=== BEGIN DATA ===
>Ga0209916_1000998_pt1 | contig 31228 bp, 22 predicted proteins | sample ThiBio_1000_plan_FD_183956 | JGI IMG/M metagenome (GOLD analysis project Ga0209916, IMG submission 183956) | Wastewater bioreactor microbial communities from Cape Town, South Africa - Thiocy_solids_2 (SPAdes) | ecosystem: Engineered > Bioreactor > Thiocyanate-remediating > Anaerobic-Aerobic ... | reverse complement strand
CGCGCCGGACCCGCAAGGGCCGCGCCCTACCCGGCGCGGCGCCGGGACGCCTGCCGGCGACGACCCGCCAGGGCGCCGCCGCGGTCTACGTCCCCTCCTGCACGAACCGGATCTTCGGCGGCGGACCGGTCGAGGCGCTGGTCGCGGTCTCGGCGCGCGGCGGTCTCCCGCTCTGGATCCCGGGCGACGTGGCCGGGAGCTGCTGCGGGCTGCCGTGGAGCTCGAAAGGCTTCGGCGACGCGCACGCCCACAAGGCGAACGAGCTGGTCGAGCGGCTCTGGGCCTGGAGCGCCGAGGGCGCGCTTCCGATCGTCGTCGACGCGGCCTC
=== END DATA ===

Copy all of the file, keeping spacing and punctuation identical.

>Ga0209916_1000998_pt1 | contig 31228 bp, 22 predicted proteins | sample ThiBio_1000_plan_FD_183956 | JGI IMG/M metagenome (GOLD analysis project Ga0209916, IMG submission 183956) | Wastewater bioreactor microbial communities from Cape Town, South Africa - Thiocy_solids_2 (SPAdes) | ecosystem: Engineered > Bioreactor > Thiocyanate-remediating > Anaerobic-Aerobic ... | reverse complement strand
CGCGCCGGACCCGCAAGGGCCGCGCCCTACCCGGCGCGGCGCCGGGACGCCTGCCGGCGACGACCCGCCAGGGCGCCGCCGCGGTCTACGTCCCCTCCTGCACGAACCGGATCTTCGGCGGCGGACCGGTCGAGGCGCTGGTCGCGGTCTCGGCGCGCGGCGGTCTCCCGCTCTGGATCCCGGGCGACGTGGCCGGGAGCTGCTGCGGGCTGCCGTGGAGCTCGAAAGGCTTCGGCGACGCGCACGCCCACAAGGCGAACGAGCTGGTCGAGCGGCTCTGGGCCTGGAGCGCCGAGGGCGCGCTTCCGATCGTCGTCGACGCGGCCTC